There was something not quite right when Cedric returned home from work the next day. He knew it from the moment he opened the front door: things had been moved. He rushed to the living room and stared dumbfounded. He’d had burglars: that was obvious. The heap in the corner was no longer there; the chaos of the sideboard now consisted of three metallic toolboxes. Someone had been rooting through his things and in doing so had tidied them up. The sofa and the chairs were untouched, but…
Suddenly, a horrific thought struck him and he rushed to the bedroom, throwing open the door.
It was empty.
She was gone. Ariadne was missing. In her place was a vast emptiness that filled the room just as her presence had done. Cedric felt ill, it seemed as though his heart were now filled with mercury instead of blood, and it had to fight just to keep pumping the heavy poison round his body. In his stomach on the other hand, a vast void was fast appearing that was now expanding to fill the whole of his lower abdomen.
There was only one thing to be done.
He needed a cup of tea.
Suddenly there was a noise, a sound of cutlery in the kitchen. Were the burglars still here? Were they clearing up in the kitchen too?
Cedric was no hero, and certainly wasn’t going to charge about like some medieval knight catching the villains in the act. He grimaced: he really did need to sort out his muddled metaphors.
He peered through the crack in the bedroom door. No one was in the living room. He crept out and slunk to the kitchen where he came face to face with a strange young woman looking just as terrified as he.
Now this young woman wasn’t just strange in the sense that she was unfamiliar. There was one other fact that seemed to leap out immediately at Cedric without him trying exceedingly hard. This was that she was almost naked. She wore what looked like a loose nightdress, except that it was transparent, enabling Cedric to discern very clearly that she wasn’t wearing underwear. Cedric had never met a burglar before, but he was sure that this was highly inappropriate attire for a burglar, and thus she qualified to be described as ‘strange’.
He managed to restrain his urge to run, mainly because the front door was behind her and fleeing thus required reserves of courage. These, Cedric had only in short supply. So, instead, he tried to look fierce, standing on tiptoe to give himself an extra couple of inches.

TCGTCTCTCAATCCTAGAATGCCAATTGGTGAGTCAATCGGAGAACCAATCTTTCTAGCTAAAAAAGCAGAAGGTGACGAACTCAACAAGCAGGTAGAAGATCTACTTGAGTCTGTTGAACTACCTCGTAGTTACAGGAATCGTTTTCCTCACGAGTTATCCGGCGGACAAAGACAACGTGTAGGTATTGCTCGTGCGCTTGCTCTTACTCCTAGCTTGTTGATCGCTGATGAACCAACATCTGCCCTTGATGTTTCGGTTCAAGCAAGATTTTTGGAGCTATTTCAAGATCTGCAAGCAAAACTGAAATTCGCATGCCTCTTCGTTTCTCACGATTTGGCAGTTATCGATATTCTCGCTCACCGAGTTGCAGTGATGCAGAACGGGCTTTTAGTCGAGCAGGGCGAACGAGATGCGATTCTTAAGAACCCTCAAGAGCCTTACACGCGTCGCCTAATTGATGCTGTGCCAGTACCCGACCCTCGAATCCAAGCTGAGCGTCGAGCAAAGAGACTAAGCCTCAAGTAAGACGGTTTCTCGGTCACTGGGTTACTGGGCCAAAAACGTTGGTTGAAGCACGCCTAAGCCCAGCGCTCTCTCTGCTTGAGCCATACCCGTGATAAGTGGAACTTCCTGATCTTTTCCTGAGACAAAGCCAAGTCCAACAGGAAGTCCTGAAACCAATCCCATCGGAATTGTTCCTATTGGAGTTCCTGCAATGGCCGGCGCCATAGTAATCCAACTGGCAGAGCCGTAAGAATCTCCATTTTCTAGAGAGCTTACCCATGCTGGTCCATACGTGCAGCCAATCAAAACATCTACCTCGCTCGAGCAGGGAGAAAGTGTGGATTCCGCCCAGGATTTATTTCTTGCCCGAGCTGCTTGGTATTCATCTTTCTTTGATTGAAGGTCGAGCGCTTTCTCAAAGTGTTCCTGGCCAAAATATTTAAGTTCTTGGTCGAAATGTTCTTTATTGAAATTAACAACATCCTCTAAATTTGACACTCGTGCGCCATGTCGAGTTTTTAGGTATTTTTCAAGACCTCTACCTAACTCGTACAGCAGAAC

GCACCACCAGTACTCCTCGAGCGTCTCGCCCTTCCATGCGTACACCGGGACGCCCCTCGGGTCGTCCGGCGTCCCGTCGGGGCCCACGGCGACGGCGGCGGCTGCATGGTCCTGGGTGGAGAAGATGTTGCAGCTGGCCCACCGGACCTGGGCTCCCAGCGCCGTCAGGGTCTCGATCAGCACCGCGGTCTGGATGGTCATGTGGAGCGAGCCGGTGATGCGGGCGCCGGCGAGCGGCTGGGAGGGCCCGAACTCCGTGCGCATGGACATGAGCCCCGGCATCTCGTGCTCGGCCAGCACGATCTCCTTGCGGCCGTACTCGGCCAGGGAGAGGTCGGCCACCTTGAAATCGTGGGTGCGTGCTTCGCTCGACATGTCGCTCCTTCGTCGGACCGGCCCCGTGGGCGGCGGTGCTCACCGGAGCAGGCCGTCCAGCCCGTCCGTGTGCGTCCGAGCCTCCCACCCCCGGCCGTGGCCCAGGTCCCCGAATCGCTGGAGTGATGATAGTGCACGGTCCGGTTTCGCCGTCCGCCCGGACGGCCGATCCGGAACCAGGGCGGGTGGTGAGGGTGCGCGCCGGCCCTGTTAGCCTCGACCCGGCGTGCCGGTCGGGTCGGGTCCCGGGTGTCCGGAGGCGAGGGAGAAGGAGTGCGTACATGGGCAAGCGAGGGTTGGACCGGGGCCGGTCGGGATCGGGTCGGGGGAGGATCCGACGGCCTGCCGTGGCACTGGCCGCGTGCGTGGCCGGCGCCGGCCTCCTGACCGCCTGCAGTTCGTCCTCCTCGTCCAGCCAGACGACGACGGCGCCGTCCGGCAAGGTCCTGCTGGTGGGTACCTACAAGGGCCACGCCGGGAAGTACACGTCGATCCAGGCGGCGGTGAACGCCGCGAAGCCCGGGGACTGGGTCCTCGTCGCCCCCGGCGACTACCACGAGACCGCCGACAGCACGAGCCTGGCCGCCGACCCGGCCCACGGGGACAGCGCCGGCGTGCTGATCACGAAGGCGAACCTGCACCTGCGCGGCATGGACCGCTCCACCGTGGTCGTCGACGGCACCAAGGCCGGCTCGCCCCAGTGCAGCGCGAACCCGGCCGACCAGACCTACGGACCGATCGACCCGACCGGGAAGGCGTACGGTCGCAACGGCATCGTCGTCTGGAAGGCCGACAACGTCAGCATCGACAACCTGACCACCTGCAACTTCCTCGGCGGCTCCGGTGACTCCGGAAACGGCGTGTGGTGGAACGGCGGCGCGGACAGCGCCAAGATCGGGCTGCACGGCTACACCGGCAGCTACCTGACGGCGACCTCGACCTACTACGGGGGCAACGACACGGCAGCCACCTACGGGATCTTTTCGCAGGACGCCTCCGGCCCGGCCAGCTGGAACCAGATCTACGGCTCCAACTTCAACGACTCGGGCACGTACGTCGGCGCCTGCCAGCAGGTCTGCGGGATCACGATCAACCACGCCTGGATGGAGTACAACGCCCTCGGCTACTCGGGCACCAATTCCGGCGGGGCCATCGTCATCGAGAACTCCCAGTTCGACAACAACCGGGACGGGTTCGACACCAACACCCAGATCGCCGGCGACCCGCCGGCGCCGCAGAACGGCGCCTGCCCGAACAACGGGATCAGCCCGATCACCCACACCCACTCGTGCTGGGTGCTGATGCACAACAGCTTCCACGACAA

“Who are you?” the strange woman asked nervously, seemingly unaware that her body was open displayed and creating an observable event within Cedric’s trousers.
“I was about to ask you that,” Cedric responded tentatively, unable to avoid staring at her nicely trimmed pussy. “Who are you?”
“Is this heaven?” she asked, not answering his question.
“Heaven?” He thought she must have noticed him gaping and was about to apologize for the ardency of his admiration. However, it seemed this was not necessary.
“I looked through there,” she explained, pointing to the window, and her nipples poked against the transparent cloth most exquisitely. “And it was such a long way down that I thought this must be heaven. I must say this isn’t what I expected.”
Cedric was utterly confused by this unexpected development in the conversation, until it dawned on him that she was trying to trick him, trying to bluff her way out of his apartment.
“Where’s my statue?” he asked, redirecting the conversation to a subject of more immediate concern. “Where’s Ariadne?”
“I’m Ariadne,” she said, surprised. “But I’m no statue.”
“Are you mad?”
“Oh no. Don’t say I’ve come to the wrong place. I’m not mad, I’m dead.”
“You are mad!” He was convinced.
“I’m not,” she protested. “Look it up. You must keep records of this sort of thing. I can give you all my particulars. I died in Delphi, Greece, of Cholera, in 302BC. And my name’s Ariadne.”
A sudden realization bolted through Cedric’s brain at the speed of cold porridge as he stared into the warm living face, and his heart both rejoiced and sank still further at one and the same time. For he recognized the features as being the very ones he had molded with his own chisel.
“I think I need a drink,” he moaned. “This is impossible.”
He poured out two stiff lucozades and handed one to the girl. “You’d better drink this,” he said. “I’ve something to tell you.”
“This isn’t heaven, is it?” she asked nervously taking the glass. “I had a funny feeling it wasn’t. And they don’t drink in heaven, do they? Is it hell?”
“No, it’s London.”
“London,” she was puzzled. “Where’s London? I never knew that dead people went to London.”
“They come here all the time,” Cedric replied. “London is in England.”
“But where’s that?”
He illegal bahis scowled, for he was unused to such cross-examination. “Many miles from Greece.”
“But it can’t be,” she said logically. “Because I’m dead.”
“You’re not dead,” he exploded, suddenly losing his temper. “You’re a statue. Made of marble. Or you were. As to what you are now, heaven knows.”